Belated fame for an eco-friendly packaging concept
The LitePac and the interpack are old friends, as it were, because this form of packaging developed by Krones was premiered in 2011 at the Düsseldorf packaging and processing trade fair. The entirely film-free secondary packaging that holds up to six PET bottles together in a stable pack by means of only two narrow straps met with keen interest on the part of both the trade press and the interpack visitors. However, major commercial success failed to materialise, much to the surprise of the development team who were absolutely confident that you cannot possibly say “No” to a form of secondary packaging that requires up to 75 per cent less material than shrink-packs and to top it all saves up to 90 per cent of the energy needed for producing it.
So why was it then that the LitePac did not succeed in achieving its big breakthrough? At Krones, quite a lot of speculation and analysis went into answering that question. The retrospective verdict given by Wolfgang Huber, Head of Order Processing for packaging technology, is this: “I think that back then LitePac was well ahead of its time.” He is confirmed in this assumption by the rekindled interest in this packaging on the market: “Over the past ten years, there have been major developments. The issues of sustainability and environmental protection were finally embraced by the general public at the latest when the ongoing plastics debate began,” he explains. “As a consequence, many producers have proactively been looking for alternative packaging solutions – and thus taking note of LitePac.”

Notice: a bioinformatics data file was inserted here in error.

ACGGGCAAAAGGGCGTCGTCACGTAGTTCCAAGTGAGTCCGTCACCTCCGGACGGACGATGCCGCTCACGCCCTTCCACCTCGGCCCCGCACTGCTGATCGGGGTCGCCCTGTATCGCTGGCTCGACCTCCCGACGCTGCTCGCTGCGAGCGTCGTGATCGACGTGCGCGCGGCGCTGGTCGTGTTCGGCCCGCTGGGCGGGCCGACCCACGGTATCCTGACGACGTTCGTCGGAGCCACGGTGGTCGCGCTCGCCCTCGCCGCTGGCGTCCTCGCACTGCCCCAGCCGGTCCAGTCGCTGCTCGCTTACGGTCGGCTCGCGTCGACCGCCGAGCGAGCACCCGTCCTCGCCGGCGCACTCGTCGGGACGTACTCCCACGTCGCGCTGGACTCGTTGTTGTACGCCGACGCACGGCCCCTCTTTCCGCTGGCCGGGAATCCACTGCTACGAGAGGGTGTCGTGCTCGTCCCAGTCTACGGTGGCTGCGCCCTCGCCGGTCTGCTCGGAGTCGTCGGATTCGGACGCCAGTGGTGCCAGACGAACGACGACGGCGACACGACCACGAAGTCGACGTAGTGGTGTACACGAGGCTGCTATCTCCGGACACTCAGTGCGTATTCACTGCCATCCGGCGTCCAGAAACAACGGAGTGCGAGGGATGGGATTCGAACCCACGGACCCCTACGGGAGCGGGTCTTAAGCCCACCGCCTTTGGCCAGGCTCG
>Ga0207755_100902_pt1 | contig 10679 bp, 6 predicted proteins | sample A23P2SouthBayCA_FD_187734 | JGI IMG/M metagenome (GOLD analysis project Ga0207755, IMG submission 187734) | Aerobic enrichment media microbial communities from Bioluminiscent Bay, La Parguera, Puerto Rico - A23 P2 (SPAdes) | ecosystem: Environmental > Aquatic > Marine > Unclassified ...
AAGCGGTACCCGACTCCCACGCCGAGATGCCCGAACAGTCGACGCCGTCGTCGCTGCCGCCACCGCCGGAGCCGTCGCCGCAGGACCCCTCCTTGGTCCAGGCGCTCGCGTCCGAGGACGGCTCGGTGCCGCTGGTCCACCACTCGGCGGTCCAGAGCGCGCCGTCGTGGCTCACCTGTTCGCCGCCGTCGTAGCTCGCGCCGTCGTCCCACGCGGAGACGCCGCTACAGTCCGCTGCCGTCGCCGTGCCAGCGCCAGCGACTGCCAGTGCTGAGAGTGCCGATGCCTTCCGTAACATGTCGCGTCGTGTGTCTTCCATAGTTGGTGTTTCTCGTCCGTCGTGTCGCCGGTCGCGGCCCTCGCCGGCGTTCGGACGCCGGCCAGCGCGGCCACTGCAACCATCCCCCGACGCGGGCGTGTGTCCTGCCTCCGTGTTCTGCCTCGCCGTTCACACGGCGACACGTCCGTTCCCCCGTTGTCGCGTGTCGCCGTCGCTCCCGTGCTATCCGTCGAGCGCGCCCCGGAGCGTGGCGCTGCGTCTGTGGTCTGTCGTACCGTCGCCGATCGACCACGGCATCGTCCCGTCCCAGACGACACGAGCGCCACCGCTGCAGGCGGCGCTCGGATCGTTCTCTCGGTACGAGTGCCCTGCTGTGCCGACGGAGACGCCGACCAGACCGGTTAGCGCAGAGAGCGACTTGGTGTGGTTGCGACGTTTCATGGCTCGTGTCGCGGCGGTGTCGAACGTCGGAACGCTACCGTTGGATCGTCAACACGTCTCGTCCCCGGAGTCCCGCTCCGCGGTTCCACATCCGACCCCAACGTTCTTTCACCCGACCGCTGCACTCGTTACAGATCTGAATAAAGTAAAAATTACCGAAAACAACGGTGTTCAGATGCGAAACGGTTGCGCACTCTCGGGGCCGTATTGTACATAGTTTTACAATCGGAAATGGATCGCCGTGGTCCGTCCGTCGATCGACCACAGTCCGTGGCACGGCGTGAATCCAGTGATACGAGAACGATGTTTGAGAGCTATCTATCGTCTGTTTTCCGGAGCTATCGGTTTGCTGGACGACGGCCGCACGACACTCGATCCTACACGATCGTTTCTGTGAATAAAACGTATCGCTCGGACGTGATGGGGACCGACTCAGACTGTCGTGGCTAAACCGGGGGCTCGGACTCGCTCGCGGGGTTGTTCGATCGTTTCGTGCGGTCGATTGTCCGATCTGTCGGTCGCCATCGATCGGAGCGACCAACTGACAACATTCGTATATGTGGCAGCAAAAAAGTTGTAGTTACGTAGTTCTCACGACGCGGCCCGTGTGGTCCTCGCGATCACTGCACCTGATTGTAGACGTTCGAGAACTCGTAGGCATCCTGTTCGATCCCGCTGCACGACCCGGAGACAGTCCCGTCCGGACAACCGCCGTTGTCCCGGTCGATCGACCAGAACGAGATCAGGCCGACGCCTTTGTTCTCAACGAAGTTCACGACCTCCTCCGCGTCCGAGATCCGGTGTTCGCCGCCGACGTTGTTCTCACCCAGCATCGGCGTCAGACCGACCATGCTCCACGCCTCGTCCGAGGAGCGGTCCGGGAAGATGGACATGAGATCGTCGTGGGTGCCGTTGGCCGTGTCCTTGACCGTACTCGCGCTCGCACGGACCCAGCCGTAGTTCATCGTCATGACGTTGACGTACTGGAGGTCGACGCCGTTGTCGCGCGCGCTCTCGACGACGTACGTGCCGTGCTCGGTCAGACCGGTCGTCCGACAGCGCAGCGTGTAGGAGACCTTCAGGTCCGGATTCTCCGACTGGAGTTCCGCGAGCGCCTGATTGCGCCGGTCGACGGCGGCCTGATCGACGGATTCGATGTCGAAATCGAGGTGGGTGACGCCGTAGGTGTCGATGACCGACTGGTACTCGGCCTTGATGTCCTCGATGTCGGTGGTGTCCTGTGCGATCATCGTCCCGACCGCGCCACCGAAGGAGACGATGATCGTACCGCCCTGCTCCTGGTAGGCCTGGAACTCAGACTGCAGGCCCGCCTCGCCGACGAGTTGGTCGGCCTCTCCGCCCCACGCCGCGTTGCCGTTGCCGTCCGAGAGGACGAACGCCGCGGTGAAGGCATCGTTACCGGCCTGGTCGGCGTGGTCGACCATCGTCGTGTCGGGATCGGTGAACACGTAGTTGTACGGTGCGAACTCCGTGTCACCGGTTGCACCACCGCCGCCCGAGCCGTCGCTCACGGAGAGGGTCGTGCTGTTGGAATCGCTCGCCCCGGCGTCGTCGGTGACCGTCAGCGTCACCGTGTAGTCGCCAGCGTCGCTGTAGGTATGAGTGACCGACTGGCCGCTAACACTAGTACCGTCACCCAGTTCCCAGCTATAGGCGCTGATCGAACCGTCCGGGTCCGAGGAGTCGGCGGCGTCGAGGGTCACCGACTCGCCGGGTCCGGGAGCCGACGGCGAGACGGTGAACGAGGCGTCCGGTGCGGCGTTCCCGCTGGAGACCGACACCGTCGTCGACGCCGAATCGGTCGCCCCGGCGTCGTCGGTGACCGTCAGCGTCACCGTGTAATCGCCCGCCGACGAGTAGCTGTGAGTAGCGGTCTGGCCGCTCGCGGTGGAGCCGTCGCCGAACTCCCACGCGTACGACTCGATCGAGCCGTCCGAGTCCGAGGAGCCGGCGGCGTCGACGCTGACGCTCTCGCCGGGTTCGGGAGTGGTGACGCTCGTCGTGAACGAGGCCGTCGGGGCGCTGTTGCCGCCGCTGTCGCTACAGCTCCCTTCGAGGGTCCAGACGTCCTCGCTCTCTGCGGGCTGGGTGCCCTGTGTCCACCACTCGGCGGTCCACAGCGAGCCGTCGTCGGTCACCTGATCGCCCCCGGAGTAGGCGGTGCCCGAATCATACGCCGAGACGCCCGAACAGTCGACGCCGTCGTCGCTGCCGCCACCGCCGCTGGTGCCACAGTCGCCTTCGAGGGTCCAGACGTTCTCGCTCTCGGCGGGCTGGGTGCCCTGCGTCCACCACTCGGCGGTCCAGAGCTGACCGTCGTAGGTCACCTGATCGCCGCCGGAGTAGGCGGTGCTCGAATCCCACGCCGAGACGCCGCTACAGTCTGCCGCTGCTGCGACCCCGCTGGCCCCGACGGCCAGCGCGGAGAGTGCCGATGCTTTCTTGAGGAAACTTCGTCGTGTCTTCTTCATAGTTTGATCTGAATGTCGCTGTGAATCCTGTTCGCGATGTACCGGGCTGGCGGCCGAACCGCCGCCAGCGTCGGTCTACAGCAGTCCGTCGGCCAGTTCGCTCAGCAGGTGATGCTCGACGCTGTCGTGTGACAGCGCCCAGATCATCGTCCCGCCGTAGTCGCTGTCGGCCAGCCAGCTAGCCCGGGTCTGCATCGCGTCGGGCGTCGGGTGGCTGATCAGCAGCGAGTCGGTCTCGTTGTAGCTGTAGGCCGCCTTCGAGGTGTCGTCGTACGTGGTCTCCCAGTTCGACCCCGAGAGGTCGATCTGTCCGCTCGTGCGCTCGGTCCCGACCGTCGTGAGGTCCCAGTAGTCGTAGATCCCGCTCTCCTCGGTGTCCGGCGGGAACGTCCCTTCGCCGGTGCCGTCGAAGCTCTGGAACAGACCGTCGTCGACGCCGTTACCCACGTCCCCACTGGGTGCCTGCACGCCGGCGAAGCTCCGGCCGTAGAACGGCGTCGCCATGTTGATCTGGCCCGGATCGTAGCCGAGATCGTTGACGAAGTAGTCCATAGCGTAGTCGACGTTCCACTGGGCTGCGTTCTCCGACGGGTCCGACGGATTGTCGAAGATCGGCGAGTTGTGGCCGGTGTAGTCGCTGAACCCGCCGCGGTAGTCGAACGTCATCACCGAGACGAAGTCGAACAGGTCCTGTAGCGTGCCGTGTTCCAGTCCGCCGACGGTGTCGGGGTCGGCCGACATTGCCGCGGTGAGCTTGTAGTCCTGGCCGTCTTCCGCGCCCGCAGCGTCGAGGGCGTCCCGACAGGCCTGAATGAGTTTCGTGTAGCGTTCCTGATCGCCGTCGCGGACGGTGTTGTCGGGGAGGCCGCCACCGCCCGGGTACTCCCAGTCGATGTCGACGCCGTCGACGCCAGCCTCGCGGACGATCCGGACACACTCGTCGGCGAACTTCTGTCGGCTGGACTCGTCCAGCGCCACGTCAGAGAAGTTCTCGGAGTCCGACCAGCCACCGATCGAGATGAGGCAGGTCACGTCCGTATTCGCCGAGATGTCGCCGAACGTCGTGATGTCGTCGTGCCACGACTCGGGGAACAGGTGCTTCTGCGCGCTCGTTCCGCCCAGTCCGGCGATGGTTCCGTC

Persistence pays off
So it’s a very good thing that Wolfgang Huber and his team have never given up their idea of a film-free form of packaging, quite the reverse: with a tenacity quite typical for engineers, they have designed-enhanced and improved not only the packaging itself but also the associated machine technology. The result of their staying power should have actually been presented at the 2020 interpack, in line with established tradition. But then the coronavirus hit, and events of any kind became completely out of the question overnight.
Since technical innovations – especially those providing a definite advantage for the natural environment – are much too precious to be withheld from the trade, Krones decided to open its booth for the 2020 interpack nonetheless: within the framework of a digital fair on the net.
The virtual booth for interpack 2020 will now after all be offering a showcase for the film-free packaging concept. The new LitePac Top differs from the original LitePac in that it is suitable not only for PET bottles but for cans as well – and in the latter case even manages entirely without plastic because it comprises merely a card clip which despite its low weight creates a stable pack of even six half-litre cans in any circumstances. When large-volume PET bottles are involved, the packs are additionally secured in place with a narrow strapping band that can be produced from virgin or new material as required. Both cardboard and straps can be one hundred per cent recycled after use, thus meeting Krones’ aspiration for a sustainable material cycle.
And what about the original LitePac? This need fear no comparison whatsoever with the more recent members of its family. Just like Wolfgang Huber, the Lithuanian water producer Akvavita believes in the potential inherent in the eco-friendly packaging concept. Akvavita has set itself to create the country’s lightest water package and has opted for the LitePac, plus the associated machine technology – something that in 2019 won it the Global Water Award in the “Best Technology Innovation” category.